Greetings Winona Post readers.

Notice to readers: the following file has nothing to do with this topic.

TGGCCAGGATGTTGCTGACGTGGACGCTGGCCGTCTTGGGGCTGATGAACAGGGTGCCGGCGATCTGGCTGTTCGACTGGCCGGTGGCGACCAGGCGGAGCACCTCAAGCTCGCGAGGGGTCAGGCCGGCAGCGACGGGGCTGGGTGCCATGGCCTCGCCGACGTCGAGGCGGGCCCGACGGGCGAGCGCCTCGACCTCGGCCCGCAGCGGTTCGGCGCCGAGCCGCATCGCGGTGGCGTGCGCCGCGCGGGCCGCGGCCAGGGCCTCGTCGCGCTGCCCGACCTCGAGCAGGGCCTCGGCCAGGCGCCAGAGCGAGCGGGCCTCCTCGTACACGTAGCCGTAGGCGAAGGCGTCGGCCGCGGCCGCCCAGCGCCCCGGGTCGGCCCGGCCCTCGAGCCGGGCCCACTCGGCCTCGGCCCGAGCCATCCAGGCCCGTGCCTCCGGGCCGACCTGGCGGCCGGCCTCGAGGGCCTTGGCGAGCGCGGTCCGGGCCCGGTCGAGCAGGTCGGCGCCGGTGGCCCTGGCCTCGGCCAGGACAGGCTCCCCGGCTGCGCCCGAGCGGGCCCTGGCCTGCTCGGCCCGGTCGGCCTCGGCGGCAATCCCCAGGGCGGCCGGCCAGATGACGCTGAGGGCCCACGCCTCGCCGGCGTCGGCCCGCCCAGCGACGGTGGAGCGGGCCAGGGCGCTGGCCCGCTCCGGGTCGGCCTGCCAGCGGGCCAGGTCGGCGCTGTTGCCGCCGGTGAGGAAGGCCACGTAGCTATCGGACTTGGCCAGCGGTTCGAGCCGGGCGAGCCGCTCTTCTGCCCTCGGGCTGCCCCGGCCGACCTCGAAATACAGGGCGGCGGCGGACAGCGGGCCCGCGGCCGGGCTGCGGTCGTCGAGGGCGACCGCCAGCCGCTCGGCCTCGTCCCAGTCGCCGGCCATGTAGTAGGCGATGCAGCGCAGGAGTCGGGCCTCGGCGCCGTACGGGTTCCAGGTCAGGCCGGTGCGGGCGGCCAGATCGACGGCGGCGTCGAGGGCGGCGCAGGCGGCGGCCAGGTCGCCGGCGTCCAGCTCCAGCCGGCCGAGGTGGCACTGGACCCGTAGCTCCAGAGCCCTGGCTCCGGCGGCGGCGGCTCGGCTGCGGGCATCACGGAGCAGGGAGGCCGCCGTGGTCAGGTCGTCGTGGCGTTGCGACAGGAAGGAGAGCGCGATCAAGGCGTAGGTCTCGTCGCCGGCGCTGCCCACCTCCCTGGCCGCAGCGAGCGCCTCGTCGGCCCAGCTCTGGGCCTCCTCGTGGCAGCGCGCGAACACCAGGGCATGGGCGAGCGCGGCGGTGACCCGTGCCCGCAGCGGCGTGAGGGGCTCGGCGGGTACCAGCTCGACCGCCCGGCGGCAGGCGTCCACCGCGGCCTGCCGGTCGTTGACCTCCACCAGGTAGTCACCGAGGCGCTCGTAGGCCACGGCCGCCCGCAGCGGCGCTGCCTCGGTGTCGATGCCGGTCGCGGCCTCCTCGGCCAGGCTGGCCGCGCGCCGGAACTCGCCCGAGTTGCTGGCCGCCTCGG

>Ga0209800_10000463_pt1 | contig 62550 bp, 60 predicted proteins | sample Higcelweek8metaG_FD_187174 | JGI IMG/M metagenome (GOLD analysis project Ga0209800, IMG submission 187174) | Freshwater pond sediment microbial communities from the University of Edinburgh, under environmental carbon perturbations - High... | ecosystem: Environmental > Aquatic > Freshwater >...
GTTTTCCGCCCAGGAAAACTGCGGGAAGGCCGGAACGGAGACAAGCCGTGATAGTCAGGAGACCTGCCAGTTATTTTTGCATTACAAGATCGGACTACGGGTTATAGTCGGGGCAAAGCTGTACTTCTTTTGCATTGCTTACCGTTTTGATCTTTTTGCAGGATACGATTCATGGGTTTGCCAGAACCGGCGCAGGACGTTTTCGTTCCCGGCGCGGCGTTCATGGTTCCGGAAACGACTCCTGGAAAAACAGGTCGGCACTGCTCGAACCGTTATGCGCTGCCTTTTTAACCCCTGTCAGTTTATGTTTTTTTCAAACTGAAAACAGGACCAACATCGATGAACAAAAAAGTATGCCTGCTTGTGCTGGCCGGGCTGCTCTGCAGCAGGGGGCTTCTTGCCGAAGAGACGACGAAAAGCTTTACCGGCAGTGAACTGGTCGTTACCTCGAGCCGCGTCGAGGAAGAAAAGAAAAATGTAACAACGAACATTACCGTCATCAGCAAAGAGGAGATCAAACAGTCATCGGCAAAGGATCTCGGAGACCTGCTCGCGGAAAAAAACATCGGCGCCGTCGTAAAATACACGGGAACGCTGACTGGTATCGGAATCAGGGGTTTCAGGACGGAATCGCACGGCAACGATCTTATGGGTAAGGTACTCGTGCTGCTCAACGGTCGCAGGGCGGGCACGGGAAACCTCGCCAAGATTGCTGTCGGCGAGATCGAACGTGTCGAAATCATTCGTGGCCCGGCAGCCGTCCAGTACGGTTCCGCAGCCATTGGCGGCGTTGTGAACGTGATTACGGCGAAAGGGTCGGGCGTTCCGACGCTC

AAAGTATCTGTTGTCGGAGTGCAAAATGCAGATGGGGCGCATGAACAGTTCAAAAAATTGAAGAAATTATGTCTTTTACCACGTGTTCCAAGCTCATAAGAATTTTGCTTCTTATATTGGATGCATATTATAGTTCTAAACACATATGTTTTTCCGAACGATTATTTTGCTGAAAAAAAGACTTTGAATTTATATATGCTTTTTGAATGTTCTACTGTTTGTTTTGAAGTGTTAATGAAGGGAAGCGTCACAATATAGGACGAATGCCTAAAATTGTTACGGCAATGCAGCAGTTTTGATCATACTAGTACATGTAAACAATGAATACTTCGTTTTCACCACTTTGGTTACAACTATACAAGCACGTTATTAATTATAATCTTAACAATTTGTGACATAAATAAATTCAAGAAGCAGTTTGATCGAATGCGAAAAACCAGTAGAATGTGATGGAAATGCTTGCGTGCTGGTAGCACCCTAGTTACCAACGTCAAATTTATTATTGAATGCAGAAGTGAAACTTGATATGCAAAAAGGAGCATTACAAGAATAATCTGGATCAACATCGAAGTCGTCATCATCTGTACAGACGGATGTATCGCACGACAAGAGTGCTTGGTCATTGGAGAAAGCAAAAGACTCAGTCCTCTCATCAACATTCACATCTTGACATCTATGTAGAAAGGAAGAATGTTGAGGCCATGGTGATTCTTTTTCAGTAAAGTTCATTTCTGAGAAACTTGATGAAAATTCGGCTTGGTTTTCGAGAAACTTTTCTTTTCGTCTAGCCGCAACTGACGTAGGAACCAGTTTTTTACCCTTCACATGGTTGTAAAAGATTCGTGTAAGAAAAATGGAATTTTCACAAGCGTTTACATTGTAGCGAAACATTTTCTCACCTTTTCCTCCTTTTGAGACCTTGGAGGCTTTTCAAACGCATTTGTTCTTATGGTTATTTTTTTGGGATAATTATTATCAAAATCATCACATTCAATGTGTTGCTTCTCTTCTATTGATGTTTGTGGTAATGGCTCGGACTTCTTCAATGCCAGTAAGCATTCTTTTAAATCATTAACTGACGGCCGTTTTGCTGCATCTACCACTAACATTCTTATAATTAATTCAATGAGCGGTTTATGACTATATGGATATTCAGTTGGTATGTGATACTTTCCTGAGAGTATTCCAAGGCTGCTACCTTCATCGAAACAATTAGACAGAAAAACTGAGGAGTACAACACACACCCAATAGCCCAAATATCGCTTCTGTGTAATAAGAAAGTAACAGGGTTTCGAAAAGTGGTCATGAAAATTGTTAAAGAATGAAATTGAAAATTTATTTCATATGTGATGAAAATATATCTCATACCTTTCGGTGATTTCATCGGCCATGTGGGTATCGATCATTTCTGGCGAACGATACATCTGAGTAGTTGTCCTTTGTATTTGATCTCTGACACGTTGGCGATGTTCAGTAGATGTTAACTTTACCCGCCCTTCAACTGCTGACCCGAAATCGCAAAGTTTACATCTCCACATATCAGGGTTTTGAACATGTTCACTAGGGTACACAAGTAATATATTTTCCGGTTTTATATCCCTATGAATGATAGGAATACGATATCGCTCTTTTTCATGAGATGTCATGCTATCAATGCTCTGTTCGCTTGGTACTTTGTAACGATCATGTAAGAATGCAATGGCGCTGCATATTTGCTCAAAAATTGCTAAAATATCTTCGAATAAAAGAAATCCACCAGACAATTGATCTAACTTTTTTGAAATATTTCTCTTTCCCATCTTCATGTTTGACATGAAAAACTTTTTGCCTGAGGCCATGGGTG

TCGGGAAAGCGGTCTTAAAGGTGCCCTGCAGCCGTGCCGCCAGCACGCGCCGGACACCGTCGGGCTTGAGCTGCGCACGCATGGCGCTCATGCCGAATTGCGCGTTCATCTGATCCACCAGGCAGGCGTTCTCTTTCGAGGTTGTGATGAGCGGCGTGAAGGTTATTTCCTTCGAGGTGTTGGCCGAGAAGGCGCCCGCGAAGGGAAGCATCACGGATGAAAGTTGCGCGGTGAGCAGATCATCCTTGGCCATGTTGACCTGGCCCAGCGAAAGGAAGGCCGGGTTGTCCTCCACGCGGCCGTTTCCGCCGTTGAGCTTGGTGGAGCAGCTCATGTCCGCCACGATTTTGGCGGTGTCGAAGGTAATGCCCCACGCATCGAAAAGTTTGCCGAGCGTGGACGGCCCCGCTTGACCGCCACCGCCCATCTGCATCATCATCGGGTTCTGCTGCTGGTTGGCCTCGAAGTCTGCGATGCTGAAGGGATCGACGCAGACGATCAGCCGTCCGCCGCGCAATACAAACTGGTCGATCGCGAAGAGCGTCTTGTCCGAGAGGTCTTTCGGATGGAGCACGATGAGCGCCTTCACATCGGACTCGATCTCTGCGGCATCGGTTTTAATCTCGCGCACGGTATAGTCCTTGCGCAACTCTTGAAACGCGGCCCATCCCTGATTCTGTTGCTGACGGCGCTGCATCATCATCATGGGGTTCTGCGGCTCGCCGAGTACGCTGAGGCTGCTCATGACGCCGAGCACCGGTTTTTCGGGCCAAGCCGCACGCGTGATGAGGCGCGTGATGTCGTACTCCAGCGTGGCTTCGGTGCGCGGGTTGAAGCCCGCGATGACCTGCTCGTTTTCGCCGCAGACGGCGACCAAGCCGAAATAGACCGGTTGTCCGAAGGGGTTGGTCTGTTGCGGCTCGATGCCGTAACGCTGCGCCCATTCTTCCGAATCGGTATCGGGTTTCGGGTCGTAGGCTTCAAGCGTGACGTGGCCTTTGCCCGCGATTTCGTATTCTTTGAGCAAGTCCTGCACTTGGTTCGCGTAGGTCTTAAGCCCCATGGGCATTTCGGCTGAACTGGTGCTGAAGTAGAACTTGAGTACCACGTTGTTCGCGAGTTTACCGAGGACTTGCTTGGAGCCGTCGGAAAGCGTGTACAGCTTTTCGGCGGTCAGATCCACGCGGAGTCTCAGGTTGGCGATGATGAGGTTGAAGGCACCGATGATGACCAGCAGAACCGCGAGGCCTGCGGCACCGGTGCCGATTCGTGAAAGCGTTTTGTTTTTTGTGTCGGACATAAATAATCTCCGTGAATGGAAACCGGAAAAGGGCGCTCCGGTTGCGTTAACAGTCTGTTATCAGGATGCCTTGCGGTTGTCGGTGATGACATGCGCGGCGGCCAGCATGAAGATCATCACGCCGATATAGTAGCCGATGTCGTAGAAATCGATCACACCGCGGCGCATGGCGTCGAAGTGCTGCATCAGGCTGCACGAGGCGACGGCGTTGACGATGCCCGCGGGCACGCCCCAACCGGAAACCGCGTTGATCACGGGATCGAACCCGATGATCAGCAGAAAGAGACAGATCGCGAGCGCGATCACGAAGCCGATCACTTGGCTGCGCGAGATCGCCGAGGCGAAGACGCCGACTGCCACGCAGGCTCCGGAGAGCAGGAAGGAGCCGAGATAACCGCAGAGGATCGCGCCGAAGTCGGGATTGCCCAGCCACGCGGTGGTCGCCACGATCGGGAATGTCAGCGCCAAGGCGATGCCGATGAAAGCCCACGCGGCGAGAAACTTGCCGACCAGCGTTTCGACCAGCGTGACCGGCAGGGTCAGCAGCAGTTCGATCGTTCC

How are we just about half way through this year, especially when March seems like both yesterday and years ago at the same time? One can only imagine what the early Winona Masons would’ve thought of all that life in 2020 has sprung on us. Those Winona Masons in 1857, newly chartered as an official lodge, in the same few months that our city of Winona held its first city elections. Electronic meetings with voice and face, worldwide reaction in real time to news stories, and what’s this, a deadly virus? That one wouldn’t be too surprising given that medical procedures were quite primitive and completely unsanitary until almost 1900. Another thing that wouldn’t surprise them is seeing Masons remaining true to our ongoing duty to help our poor distressed Brother Masons, their widows, and orphans. The main tenets of Masonry, which, as you might remember, are friendship, morality, and brotherly love, don’t change. What changes is how we as Masons accomplish honoring and performing them, adapting and adjusting to whatever comes our way. Whatever language, time period, or place, we work to stay true to our Masonic principles. And, during these historic times, we want to again remind our Brother Masons, their families, and anyone reading this: please never hesitate to ask for help — sometimes we can’t do it all on our own. Masonry is about supporting one another. This week brings us the Fourth of July, U.S. Independence Day. One of our Winona brothers recently acquired an original, authentic four-page bi-weekly periodical published in Boston, Mass., on Wednesday, May 30, 1795 — in the upper-left corner is a paid advertisement for the quarterly meeting of the Grand Lodge of Massachusetts, listing one Paul Revere as the Grand Master. Masons have helped one another, and their communities throughout our country’s history, Masons support freedom, opportunity, and respect for all people. As we have now entered the timeframe for absentee-balloting for Minnesota’s August primary, one way we can help one another is to perform our civic duty by educating ourselves and voting. As we residents of the Winona County area look ahead to potential new ways to conduct our civic and organizational business, let us all remember who and what we are, from where we have come, but also how far we still have to go. “The arc of the moral universe is long, but it bends toward justice.” May we all keep that in mind as we continue our journey with one another through our time on this earth. We look forward to the day when we all can join together again in health and harmony. So mote it be.